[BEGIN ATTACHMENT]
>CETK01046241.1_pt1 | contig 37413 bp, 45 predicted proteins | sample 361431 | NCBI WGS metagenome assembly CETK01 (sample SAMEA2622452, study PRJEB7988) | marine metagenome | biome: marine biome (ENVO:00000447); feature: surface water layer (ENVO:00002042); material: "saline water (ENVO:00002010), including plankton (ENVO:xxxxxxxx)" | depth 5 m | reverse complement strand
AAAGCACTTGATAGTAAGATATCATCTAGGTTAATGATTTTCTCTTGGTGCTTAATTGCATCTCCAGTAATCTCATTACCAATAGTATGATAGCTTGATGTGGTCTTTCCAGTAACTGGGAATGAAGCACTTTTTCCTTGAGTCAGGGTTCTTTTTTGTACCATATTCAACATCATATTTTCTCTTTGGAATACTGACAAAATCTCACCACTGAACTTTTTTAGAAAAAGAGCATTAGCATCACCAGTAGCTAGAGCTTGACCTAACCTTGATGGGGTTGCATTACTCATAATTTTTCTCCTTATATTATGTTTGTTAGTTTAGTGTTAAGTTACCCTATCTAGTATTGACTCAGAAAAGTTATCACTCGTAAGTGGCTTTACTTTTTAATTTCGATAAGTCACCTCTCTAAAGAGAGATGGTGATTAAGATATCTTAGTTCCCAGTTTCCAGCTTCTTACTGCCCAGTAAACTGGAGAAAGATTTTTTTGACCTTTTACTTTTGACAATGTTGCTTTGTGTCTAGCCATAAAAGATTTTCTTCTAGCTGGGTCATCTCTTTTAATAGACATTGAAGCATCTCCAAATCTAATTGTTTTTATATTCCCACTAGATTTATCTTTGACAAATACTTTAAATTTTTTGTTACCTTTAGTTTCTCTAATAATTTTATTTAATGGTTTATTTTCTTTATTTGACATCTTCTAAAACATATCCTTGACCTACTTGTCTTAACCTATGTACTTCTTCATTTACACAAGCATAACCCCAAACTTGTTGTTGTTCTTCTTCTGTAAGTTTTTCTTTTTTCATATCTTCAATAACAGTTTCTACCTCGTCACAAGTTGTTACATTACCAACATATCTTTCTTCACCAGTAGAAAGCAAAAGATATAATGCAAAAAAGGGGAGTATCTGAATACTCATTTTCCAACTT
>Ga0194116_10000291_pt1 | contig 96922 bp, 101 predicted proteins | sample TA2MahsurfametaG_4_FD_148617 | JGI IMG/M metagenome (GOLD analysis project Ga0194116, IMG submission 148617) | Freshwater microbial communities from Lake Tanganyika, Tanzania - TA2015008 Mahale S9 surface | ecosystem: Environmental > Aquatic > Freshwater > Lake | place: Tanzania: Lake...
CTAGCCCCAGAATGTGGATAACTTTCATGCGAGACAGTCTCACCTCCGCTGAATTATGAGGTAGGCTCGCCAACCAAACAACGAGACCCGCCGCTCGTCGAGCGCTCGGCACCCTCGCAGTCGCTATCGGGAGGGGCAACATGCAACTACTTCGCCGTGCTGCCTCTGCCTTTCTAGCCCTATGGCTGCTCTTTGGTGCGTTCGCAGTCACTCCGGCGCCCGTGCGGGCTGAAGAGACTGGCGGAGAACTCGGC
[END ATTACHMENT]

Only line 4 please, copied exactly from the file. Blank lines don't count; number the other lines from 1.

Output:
CTAGCCCCAGAATGTGGATAACTTTCATGCGAGACAGTCTCACCTCCGCTGAATTATGAGGTAGGCTCGCCAACCAAACAACGAGACCCGCCGCTCGTCGAGCGCTCGGCACCCTCGCAGTCGCTATCGGGAGGGGCAACATGCAACTACTTCGCCGTGCTGCCTCTGCCTTTCTAGCCCTATGGCTGCTCTTTGGTGCGTTCGCAGTCACTCCGGCGCCCGTGCGGGCTGAAGAGACTGGCGGAGAACTCGGC